Soon she was headed over to the swing, the place of her new-found confidence and extension of never-ending playfulness. She wanted me to give her a big push to get started, and then said “let go Mama.”

(Oh darling. I will never let go).

But then as life would have it, as our children grow up, she wanted me beside her. ( 🙂 ) She motioned to the swing beside her and told me to “sit.”

Soon we were both swinging, sometimes going back and forth simultaneously, other times in opposite directions. It was a still day, the sun sometimes coming out from behind the prevalent clouds of the day. We were silent for the longest time, going back and forth at our varying paces, and my mind wandered over to something I had read the other day.

Mindfulness. What was the quote?

“Yesterday is history, tomorrow is a mystery, today is a gift of God, which is why we call it the present.”  – Bil Keane.

The article had mentioned 7 habits to cultivating a happier life. And one of the points that had captivated me had been the act of living in the present. Not worrying about what had passed, and not stressing about what may, or may not come… but concerning oneself solely, with the NOW.

The technique mentioned was to be aware of your palms and feet, and clenching both while becoming aware of your surroundings. It said to try and concentrate on where you were, and if your mind naturally wandered, to not judge yourself too harshly, but to simply gently steer your attention back to where it needed to be.

So that’s what I did. As we swung back and forth, in the quiet of the local park, I clenched the hands that were around the swing chain, and tensed my feet below me that were swinging back and forth in my white sneakers. I observed my body in the almost-too tight swing seat, breathed in the fresh air, felt the warmth on my face, and tried to think of NOW.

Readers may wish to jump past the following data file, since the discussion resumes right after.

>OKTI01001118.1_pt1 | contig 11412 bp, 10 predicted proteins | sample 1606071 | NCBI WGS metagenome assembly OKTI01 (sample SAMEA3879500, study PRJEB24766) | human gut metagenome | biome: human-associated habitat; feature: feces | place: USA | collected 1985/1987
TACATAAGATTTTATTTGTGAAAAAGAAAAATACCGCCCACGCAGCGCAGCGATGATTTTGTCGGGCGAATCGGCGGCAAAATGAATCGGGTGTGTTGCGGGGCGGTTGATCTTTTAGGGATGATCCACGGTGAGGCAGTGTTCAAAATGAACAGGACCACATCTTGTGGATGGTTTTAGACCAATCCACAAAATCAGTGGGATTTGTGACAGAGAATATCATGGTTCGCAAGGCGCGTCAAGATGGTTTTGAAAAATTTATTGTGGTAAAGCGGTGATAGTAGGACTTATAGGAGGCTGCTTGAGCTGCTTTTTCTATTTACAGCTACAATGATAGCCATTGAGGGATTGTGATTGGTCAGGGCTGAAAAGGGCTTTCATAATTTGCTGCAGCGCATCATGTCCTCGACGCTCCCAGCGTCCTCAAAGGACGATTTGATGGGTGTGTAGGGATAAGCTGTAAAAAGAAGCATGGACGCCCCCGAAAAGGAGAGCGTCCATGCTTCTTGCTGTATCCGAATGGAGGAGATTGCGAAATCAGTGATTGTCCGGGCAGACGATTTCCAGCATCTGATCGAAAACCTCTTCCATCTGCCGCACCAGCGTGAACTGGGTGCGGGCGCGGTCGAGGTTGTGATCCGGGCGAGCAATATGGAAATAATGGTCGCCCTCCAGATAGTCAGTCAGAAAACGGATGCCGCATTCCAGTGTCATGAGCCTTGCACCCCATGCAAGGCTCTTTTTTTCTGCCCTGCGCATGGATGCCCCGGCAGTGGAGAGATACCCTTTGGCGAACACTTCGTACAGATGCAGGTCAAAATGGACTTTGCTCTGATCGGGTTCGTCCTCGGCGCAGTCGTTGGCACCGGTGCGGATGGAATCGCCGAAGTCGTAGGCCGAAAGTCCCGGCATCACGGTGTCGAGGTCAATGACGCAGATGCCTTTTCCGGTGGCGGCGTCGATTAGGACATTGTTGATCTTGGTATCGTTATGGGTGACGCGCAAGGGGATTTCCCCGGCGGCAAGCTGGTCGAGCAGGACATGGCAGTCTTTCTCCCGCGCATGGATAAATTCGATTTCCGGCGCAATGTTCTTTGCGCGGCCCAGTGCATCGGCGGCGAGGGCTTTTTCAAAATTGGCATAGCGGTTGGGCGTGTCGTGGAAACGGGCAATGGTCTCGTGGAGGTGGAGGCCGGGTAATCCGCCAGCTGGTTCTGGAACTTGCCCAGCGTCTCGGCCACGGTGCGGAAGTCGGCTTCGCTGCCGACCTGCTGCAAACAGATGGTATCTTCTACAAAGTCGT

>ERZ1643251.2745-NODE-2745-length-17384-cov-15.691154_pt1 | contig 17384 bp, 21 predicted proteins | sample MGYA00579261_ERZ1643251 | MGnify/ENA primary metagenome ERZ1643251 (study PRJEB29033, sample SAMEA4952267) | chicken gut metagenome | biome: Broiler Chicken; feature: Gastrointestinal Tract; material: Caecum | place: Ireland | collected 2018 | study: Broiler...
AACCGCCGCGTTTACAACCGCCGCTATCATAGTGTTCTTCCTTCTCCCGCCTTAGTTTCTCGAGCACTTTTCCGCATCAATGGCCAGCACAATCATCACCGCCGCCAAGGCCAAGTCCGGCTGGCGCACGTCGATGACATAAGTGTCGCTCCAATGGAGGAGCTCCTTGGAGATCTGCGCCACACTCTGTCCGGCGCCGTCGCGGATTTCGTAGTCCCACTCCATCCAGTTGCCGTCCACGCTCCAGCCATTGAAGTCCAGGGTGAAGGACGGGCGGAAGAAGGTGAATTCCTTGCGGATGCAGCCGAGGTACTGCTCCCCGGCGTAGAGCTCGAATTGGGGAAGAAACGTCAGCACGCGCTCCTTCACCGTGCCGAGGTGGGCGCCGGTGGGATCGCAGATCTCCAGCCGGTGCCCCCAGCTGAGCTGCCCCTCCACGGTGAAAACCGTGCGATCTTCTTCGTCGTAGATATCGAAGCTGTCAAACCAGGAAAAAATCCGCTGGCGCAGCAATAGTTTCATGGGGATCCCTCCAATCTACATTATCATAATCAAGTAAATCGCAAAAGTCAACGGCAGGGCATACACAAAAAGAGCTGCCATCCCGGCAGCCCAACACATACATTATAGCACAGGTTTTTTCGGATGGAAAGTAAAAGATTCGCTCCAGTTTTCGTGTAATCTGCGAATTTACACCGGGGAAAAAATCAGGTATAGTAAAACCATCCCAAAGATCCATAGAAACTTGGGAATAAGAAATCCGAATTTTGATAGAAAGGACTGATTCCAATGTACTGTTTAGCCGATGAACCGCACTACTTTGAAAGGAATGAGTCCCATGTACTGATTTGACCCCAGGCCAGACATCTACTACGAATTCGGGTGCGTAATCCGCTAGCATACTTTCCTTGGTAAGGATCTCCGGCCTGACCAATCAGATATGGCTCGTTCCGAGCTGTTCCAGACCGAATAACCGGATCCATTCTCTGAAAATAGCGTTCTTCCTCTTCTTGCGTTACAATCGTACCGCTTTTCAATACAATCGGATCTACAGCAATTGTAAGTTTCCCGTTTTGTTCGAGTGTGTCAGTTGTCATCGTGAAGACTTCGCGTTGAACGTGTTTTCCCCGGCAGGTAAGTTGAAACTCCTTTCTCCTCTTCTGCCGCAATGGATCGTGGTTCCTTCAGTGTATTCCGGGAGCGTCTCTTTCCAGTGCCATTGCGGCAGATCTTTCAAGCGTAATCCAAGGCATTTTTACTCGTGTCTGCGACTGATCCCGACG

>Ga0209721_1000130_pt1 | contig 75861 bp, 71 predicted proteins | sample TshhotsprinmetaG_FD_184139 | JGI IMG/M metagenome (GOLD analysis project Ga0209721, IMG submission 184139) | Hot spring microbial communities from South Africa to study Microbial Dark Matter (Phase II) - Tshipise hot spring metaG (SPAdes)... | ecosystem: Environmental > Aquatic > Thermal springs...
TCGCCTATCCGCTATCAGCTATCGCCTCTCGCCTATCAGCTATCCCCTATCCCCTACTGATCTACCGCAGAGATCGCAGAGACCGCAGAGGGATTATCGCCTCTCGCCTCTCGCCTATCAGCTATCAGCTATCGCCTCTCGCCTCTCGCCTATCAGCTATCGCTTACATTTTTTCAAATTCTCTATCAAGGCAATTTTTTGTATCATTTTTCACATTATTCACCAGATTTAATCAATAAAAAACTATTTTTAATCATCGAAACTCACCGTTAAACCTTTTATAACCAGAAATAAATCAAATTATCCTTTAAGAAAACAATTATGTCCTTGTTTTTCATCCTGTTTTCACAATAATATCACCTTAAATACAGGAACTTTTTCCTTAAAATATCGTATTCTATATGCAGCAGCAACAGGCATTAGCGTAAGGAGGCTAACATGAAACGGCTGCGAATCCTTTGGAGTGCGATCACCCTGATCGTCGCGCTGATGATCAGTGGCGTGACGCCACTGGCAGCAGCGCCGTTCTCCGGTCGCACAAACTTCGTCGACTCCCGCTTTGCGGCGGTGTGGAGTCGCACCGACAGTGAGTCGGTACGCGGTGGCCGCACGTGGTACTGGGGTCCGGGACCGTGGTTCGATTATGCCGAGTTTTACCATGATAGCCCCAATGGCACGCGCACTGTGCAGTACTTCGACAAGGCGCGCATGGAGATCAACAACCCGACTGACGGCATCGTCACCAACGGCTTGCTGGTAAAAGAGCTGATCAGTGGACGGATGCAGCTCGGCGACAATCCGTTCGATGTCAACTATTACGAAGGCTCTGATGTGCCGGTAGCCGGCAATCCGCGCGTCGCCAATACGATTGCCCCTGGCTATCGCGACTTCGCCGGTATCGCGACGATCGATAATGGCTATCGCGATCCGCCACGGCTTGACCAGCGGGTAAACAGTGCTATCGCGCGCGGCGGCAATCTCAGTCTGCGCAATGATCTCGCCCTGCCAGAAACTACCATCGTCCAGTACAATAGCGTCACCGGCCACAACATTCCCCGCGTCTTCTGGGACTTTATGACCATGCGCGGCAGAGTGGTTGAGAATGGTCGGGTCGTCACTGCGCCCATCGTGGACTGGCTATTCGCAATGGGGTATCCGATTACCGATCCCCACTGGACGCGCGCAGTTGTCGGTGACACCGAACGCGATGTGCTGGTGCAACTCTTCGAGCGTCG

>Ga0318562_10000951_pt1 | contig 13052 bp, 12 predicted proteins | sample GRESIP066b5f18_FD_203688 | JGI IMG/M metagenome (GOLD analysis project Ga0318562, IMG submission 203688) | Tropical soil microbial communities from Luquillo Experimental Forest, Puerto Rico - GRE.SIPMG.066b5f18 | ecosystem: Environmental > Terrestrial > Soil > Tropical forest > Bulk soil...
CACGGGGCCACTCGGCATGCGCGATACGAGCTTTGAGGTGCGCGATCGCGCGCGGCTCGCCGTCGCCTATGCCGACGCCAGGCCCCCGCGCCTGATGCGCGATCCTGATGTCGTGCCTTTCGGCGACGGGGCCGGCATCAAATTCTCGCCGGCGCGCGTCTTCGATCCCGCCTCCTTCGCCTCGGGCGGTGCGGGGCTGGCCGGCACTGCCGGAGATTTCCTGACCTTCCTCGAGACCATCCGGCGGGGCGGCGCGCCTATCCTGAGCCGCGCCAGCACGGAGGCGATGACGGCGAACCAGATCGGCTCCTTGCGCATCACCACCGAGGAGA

A young teenager was nearby, walking home from school in their uniform, and the image before me made my mind go elsewhere. Suddenly baby girl was also a teen, and there were a multitude of concerning issues flooding my mind. How would I help her with her problems? Would she ask for help? Would she be happy? Would she like school? Would she like her Life?

I suddenly realised my scattered thoughts, and ever so gently removed myself from them, taking myself back to the present.

The beautiful present. Of me and baby girl, swinging at the park, with no concerning cares in the world.

🙂

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#545 Face paint at almost 3(4)

When you write a gratitude blog, you are looking at the happier things in life.

Brighter moments.

Uplifting times.

A flower blooming bright amidst grey concrete.

The rainbow that follows a dark storm.

The perfect coffee to perk you up on a cold Winter’s morning (of course, coffee).

But when it comes to Motherhood and kids, life is soooo off-kilter. There is a lot to be grateful for, but there is also a lot to bang your head against the wall in frustration too.

Take today for instance. We celebrated baby girl’s 4th birthday.

Do I mention how she hid under the table and didn’t come out as visitors came forward to wish her a happy day? No.

Do I mention how she only wanted to stay outside, away from everyone inside, and only came in when she fell and grazed her knee and I forced her to? No.

Do I mention how she screamed with fury when everyone started singing happy birthday to her? No.

No No No.

Because I’m also a glass half-full gal, which makes writing a blog like this, a bit easier, amidst challenging times. Diplomatically speaking.

So, I am grateful that I got a little face ‘decorating’ done today. Of course baby girl refused her face and got her hands painted instead (of course, it’s her birthday after all), but as soon as I organised the face painter to come for the kids, I immediately thought ‘I’m getting something too.’

I thought that, because I am young at heart, and baby girl brings that out in me, even more. And not only do I enjoy her birthday and the fun that these events bring to her, but it is double the fun, because actually…

Baby girl and I share a birthday. What do you know. Double the trouble.

So any excuse for a big party for her, is an excuse for a big party for me. And any excuse to get face painting for her…

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Is an excuse to get face painting for ME.

Bright flowers and blooming butterflies. We focus on the positive things here.

Eternally youthful… I don’t care for growing up.